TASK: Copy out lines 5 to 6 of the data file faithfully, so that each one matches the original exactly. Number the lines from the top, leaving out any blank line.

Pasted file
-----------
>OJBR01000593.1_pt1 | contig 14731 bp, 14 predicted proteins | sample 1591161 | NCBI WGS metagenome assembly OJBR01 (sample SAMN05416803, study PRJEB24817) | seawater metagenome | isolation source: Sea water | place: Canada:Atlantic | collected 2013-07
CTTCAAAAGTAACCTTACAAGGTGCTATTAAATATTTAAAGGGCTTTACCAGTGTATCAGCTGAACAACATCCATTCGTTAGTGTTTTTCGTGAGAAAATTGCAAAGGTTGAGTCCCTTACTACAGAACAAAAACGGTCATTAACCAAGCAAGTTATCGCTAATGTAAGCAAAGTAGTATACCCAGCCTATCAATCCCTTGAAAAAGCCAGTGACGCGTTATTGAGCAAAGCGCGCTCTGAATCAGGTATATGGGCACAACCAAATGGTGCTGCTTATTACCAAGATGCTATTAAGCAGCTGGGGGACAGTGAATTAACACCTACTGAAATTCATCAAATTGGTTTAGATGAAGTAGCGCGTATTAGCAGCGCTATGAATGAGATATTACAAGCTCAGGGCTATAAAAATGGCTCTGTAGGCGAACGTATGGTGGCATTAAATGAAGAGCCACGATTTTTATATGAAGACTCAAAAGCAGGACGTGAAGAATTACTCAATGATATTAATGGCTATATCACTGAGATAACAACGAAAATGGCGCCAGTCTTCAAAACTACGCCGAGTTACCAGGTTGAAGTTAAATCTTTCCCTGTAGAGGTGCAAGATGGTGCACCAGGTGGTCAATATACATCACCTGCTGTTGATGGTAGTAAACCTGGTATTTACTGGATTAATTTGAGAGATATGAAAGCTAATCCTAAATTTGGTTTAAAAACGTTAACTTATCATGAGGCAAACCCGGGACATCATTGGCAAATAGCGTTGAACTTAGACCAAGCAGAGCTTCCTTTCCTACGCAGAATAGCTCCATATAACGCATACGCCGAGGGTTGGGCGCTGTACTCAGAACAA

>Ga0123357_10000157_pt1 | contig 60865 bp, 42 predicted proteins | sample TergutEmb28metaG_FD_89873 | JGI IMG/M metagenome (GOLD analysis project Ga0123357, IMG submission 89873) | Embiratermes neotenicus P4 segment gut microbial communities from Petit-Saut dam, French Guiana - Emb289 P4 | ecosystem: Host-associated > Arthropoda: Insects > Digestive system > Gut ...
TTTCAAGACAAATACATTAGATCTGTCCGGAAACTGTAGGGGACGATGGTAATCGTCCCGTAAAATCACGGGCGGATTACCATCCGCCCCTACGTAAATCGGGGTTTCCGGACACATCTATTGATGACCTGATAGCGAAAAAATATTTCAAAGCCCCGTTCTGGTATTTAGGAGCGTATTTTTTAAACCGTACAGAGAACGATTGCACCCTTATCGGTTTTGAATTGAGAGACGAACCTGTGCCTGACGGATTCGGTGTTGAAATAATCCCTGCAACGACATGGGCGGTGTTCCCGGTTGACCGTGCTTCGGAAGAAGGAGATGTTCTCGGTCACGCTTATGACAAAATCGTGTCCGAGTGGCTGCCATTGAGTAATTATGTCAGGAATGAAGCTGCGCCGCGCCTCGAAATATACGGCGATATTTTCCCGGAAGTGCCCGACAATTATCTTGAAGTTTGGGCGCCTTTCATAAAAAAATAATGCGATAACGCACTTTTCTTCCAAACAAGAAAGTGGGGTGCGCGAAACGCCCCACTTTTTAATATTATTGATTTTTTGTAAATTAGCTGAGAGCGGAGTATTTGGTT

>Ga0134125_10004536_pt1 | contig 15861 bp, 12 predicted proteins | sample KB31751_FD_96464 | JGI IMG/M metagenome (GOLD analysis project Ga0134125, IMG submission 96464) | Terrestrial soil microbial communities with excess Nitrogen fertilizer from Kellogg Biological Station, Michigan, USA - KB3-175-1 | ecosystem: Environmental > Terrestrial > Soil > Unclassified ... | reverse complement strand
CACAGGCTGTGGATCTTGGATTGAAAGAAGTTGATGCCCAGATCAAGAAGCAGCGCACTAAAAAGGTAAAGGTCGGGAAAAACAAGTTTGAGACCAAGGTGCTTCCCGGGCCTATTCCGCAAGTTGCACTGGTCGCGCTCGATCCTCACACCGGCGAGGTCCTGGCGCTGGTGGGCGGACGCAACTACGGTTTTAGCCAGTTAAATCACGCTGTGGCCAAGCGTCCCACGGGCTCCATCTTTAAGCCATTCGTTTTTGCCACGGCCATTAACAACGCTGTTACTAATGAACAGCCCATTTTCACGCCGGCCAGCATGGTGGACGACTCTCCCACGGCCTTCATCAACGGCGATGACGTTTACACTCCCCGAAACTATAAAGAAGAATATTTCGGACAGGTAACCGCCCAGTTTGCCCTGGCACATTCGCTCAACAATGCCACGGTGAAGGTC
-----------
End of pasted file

>Ga0134125_10004536_pt1 | contig 15861 bp, 12 predicted proteins | sample KB31751_FD_96464 | JGI IMG/M metagenome (GOLD analysis project Ga0134125, IMG submission 96464) | Terrestrial soil microbial communities with excess Nitrogen fertilizer from Kellogg Biological Station, Michigan, USA - KB3-175-1 | ecosystem: Environmental > Terrestrial > Soil > Unclassified ... | reverse complement strand
CACAGGCTGTGGATCTTGGATTGAAAGAAGTTGATGCCCAGATCAAGAAGCAGCGCACTAAAAAGGTAAAGGTCGGGAAAAACAAGTTTGAGACCAAGGTGCTTCCCGGGCCTATTCCGCAAGTTGCACTGGTCGCGCTCGATCCTCACACCGGCGAGGTCCTGGCGCTGGTGGGCGGACGCAACTACGGTTTTAGCCAGTTAAATCACGCTGTGGCCAAGCGTCCCACGGGCTCCATCTTTAAGCCATTCGTTTTTGCCACGGCCATTAACAACGCTGTTACTAATGAACAGCCCATTTTCACGCCGGCCAGCATGGTGGACGACTCTCCCACGGCCTTCATCAACGGCGATGACGTTTACACTCCCCGAAACTATAAAGAAGAATATTTCGGACAGGTAACCGCCCAGTTTGCCCTGGCACATTCGCTCAACAATGCCACGGTGAAGGTC